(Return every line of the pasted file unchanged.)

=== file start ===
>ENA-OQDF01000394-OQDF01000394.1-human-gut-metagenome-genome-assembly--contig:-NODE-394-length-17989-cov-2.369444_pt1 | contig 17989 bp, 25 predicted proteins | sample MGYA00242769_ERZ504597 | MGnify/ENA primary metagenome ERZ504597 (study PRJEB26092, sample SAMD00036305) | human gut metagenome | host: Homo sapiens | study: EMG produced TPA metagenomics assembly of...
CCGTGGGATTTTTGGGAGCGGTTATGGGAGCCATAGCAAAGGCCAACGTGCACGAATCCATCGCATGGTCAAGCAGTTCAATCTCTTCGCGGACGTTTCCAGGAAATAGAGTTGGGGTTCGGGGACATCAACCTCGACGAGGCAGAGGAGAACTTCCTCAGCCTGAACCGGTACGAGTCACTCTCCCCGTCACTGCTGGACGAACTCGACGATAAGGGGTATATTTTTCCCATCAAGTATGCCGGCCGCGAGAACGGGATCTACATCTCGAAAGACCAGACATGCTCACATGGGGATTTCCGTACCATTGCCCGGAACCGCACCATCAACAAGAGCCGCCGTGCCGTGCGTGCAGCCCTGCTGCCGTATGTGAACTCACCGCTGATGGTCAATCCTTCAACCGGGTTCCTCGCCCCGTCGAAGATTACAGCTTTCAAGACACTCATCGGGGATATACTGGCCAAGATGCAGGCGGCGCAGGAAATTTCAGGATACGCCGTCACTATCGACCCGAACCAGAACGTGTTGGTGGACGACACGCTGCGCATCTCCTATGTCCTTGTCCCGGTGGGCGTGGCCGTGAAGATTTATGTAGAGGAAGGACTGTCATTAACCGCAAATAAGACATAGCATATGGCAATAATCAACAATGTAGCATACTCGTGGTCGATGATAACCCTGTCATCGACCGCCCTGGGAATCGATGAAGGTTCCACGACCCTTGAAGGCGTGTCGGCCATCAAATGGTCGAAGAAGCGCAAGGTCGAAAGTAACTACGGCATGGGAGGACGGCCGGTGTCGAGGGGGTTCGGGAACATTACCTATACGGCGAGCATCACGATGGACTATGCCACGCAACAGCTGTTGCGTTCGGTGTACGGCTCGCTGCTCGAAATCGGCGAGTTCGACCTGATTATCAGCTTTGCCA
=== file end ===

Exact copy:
>ENA-OQDF01000394-OQDF01000394.1-human-gut-metagenome-genome-assembly--contig:-NODE-394-length-17989-cov-2.369444_pt1 | contig 17989 bp, 25 predicted proteins | sample MGYA00242769_ERZ504597 | MGnify/ENA primary metagenome ERZ504597 (study PRJEB26092, sample SAMD00036305) | human gut metagenome | host: Homo sapiens | study: EMG produced TPA metagenomics assembly of...
CCGTGGGATTTTTGGGAGCGGTTATGGGAGCCATAGCAAAGGCCAACGTGCACGAATCCATCGCATGGTCAAGCAGTTCAATCTCTTCGCGGACGTTTCCAGGAAATAGAGTTGGGGTTCGGGGACATCAACCTCGACGAGGCAGAGGAGAACTTCCTCAGCCTGAACCGGTACGAGTCACTCTCCCCGTCACTGCTGGACGAACTCGACGATAAGGGGTATATTTTTCCCATCAAGTATGCCGGCCGCGAGAACGGGATCTACATCTCGAAAGACCAGACATGCTCACATGGGGATTTCCGTACCATTGCCCGGAACCGCACCATCAACAAGAGCCGCCGTGCCGTGCGTGCAGCCCTGCTGCCGTATGTGAACTCACCGCTGATGGTCAATCCTTCAACCGGGTTCCTCGCCCCGTCGAAGATTACAGCTTTCAAGACACTCATCGGGGATATACTGGCCAAGATGCAGGCGGCGCAGGAAATTTCAGGATACGCCGTCACTATCGACCCGAACCAGAACGTGTTGGTGGACGACACGCTGCGCATCTCCTATGTCCTTGTCCCGGTGGGCGTGGCCGTGAAGATTTATGTAGAGGAAGGACTGTCATTAACCGCAAATAAGACATAGCATATGGCAATAATCAACAATGTAGCATACTCGTGGTCGATGATAACCCTGTCATCGACCGCCCTGGGAATCGATGAAGGTTCCACGACCCTTGAAGGCGTGTCGGCCATCAAATGGTCGAAGAAGCGCAAGGTCGAAAGTAACTACGGCATGGGAGGACGGCCGGTGTCGAGGGGGTTCGGGAACATTACCTATACGGCGAGCATCACGATGGACTATGCCACGCAACAGCTGTTGCGTTCGGTGTACGGCTCGCTGCTCGAAATCGGCGAGTTCGACCTGATTATCAGCTTTGCCA